This is not an endorsement to get a credit card by the way, unless you can absolutely 100% trust yourself to pay off that card, it might not be the best idea for you.
Credit cards should be treated with caution and if you have question, talk to an accredited financial advisor (which is definitely not us).
Please don’t make a big financial decision like this based on what you read on the Internet, without getting the proper advice first.
Combining your money: The ‘all in’ method
After Luke and I bought our apartment, we chose to go all in. It was too difficult keeping half our expenses separate and the other half joint was getting exhausting.
And it became super-complicated once we owned property together. We both made a note of the amount we each put into our house deposit, you know, just in case. But after that it’s all in together.
Our home loan came with an offset account, so when we each get paid, we put every cent into our offset. Both of us.
We continue to use our joint credit card, only now we put everything on it. Gifts, coffees, clothes, gadgets – everything. Then when the credit card bill needs to be paid, we pay it out of the money in our offset account.
No more counting, no separate bank accounts. It’s just the easiest way for us.
Putting everything on the credit card allows us to earn a tonne of frequent flyer points. And keeping all our money in our offset account allows us to pay as little interest as we can on our home loan.
This method of money management gives us a few perks.
It does mean you need to be open and talk regularly about expenses. We set ourselves a monthly budget of what we’re allowed to spend as a couple – so we’re still saving and not just spending it all.
And we keep each other across when we might have a big expense coming up so that we can adjust our spending if need be.
For example, Luke needs to have some pricey dental work done recently, so I made sure that we were both spending a little more frugally that month so we could stay on budget.
It works well for us.
Think before you act
Combining your money is a big step, and not one you should take on lightly.
If you both have different attitudes to money, it can be a really hard step to take.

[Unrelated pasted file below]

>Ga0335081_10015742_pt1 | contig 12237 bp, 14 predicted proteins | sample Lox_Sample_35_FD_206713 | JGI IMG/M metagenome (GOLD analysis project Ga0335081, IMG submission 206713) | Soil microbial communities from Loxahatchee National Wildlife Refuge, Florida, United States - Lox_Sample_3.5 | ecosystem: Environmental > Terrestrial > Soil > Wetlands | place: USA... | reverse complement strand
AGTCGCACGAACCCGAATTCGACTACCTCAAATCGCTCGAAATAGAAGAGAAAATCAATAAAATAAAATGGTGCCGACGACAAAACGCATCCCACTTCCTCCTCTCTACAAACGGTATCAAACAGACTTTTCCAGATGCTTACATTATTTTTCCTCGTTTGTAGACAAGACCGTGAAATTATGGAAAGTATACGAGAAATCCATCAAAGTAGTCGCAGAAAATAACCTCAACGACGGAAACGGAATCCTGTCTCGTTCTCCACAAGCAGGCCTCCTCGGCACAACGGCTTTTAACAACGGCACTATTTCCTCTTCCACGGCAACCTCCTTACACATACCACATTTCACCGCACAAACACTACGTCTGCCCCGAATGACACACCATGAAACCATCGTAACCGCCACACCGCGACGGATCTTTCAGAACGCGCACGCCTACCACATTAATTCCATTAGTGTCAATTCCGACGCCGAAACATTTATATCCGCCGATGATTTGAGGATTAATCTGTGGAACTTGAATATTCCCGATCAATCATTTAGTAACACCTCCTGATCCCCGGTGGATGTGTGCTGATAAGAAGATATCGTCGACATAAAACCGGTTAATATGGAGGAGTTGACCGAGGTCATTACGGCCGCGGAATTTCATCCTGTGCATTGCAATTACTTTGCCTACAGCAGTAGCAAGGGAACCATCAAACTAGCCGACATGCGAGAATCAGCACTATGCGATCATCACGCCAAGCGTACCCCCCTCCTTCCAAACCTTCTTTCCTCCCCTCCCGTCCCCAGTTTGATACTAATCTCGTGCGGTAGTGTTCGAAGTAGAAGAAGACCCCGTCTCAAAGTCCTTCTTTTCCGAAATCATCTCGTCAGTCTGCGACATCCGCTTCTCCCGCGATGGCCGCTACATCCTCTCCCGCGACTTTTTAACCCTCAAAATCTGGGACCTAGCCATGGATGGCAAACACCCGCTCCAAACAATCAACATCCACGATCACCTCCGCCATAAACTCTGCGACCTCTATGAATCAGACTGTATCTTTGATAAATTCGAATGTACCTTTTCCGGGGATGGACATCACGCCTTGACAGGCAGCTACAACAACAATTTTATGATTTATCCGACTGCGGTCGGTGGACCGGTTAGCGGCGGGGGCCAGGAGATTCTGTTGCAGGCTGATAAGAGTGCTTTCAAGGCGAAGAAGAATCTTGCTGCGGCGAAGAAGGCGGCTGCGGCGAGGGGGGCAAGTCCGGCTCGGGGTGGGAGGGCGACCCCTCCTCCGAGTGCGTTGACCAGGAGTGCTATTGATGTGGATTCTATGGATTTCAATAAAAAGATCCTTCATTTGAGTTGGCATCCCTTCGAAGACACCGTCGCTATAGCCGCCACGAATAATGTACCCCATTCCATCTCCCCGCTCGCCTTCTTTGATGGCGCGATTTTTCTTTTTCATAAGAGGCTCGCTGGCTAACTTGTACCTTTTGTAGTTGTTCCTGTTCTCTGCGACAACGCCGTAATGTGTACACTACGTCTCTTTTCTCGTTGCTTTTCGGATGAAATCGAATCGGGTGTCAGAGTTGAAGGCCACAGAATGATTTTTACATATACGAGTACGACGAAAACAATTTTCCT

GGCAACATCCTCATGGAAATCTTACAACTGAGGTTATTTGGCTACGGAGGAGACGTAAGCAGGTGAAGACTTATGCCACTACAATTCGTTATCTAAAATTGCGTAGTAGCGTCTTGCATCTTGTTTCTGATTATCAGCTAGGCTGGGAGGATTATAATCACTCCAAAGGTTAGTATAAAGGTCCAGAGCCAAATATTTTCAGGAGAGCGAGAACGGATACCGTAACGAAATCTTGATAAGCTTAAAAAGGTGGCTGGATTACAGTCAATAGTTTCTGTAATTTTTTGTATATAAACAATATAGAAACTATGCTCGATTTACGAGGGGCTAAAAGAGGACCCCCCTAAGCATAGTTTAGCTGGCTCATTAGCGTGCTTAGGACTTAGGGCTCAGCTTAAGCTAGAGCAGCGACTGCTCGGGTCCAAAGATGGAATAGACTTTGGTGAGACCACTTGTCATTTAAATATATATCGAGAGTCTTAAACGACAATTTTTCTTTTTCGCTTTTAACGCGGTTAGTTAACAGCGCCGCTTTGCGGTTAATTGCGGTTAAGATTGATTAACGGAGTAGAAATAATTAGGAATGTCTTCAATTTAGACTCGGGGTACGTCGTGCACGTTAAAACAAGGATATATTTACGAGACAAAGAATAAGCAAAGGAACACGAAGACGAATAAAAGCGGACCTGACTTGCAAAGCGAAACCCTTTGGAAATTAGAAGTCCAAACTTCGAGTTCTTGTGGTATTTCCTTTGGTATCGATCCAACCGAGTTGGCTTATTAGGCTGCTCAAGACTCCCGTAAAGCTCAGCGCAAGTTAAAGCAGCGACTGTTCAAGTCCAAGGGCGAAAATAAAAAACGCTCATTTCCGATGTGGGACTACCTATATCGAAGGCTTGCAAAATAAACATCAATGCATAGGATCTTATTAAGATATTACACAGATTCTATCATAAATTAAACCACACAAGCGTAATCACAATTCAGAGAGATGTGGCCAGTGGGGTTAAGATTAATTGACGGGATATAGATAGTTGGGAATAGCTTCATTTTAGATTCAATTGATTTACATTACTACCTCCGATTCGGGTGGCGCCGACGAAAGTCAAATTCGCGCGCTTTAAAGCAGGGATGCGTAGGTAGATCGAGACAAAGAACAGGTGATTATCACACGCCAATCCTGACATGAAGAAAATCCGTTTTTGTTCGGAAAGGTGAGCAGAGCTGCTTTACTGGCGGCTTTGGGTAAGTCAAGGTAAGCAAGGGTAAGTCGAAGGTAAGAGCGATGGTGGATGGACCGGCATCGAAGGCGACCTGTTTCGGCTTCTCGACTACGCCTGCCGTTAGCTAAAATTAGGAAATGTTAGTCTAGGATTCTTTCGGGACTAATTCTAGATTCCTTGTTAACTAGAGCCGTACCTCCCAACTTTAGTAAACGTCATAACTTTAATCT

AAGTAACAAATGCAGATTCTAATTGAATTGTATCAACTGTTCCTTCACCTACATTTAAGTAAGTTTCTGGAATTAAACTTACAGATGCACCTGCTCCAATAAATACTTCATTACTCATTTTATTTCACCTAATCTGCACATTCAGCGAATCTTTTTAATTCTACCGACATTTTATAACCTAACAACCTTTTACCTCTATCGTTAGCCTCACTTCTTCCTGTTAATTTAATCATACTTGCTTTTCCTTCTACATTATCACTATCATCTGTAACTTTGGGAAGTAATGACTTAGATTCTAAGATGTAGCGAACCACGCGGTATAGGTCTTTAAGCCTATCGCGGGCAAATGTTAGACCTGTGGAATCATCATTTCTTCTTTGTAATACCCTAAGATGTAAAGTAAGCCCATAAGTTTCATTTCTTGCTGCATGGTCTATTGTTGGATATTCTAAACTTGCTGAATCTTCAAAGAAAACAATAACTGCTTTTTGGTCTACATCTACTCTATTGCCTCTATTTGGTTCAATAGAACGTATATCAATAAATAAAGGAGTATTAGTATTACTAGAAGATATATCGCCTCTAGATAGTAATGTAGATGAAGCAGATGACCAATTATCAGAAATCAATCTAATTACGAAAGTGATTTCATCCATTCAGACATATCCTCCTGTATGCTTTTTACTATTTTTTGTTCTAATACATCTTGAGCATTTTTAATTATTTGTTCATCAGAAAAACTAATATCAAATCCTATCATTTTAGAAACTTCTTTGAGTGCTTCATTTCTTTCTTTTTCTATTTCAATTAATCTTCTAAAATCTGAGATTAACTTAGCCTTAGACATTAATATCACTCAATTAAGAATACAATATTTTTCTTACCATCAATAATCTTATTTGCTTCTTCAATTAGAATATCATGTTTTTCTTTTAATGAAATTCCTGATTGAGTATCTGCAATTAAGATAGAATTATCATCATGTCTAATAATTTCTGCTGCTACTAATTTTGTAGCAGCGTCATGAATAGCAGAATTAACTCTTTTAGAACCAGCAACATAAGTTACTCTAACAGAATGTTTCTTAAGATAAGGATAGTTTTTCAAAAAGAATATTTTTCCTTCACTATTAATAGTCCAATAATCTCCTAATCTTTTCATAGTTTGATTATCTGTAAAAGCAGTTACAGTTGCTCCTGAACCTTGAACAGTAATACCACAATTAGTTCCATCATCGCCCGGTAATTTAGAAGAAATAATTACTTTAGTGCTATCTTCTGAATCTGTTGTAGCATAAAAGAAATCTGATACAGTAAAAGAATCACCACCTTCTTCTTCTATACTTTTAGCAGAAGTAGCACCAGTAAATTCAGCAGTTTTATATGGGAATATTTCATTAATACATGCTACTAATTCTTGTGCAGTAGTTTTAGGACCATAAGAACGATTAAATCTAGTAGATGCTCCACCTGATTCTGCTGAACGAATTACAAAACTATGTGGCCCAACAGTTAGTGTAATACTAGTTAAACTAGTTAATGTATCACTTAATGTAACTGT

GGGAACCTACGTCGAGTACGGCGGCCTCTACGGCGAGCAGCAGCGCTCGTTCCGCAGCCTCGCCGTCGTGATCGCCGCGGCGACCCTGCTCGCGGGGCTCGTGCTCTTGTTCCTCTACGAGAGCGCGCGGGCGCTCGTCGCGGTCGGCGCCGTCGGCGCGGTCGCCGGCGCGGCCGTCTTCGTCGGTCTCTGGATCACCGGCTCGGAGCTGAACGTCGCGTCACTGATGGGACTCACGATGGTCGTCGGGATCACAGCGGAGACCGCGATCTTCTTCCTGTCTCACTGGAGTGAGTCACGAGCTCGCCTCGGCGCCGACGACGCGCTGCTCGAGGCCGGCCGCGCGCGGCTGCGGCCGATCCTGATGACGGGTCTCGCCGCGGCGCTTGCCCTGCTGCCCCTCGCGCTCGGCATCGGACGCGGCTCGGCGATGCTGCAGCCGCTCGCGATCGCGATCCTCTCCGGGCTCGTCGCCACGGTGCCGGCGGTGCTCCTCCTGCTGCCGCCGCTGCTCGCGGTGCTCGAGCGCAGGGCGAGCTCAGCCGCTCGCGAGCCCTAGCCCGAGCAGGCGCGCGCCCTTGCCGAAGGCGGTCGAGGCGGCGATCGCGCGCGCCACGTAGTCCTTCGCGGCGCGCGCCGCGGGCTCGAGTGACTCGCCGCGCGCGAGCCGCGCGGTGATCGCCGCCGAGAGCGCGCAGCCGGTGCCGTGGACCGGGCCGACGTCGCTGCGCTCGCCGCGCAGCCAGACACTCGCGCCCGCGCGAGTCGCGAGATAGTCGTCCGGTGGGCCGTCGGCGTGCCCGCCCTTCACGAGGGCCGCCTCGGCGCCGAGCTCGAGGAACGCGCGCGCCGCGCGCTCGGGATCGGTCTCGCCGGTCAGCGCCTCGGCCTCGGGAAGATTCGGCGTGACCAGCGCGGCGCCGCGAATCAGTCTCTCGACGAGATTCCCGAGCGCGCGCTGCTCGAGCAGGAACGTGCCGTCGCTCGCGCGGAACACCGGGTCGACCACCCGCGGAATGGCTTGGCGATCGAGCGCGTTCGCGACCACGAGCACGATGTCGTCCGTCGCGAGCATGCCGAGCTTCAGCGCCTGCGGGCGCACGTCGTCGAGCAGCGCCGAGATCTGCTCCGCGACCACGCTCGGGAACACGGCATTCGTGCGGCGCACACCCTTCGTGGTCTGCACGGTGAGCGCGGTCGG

If one of you is a frugal spender who likes to save their money, but the other person likes to live paycheque to paycheque, then it’s going to be hard to find a balance that suits both of you.
From my experience in being in a long term relationship, I would say that this is a step you need to consider at length before proceeding.
You need to talk to each other and be totally open about where you both are financially. Combining your money won’t work if one of you has a secret debt. Or if you’re not on the same page about saving.
Talk to each other about it, be honest and find a solution that works for you.
I know couples that have been married for years without combining finances. There’s no right way to do it, It’s about what suits you both best.
If you want to start using a card to collect frequent flyer points, heres how we did it.
Mia Steiber is an editor, journalist, strategist and SEO whizz. She’s been a beauty writer, fashion journalist and finance writer for over a decade. In the past, she has written for brands like POPSUGAR, Cosmopolitan Australia, Gizmodo, Mamamia, The Daily Telegraph and Finder. You may recognise her face from her appearances on Sunrise and Channel 7 News where she’s talked about all things fashion and beauty. She has a Bachelor's degree in journalism and certification in travel writing. A slashie through and through, Mia is currently the Digital Strategy Director at RUSSH Magazine and the Editor-in-Chief at finance site RateCity. She started Redaktör with her partner Luke so she could have her own space to share her years of expertise in beauty, fashion, travel and money - reviewing the best in luxury products and experiences. In her spare time, Mia is a collector of cats, a lover of skincare, a world traveller and a passionate gardener.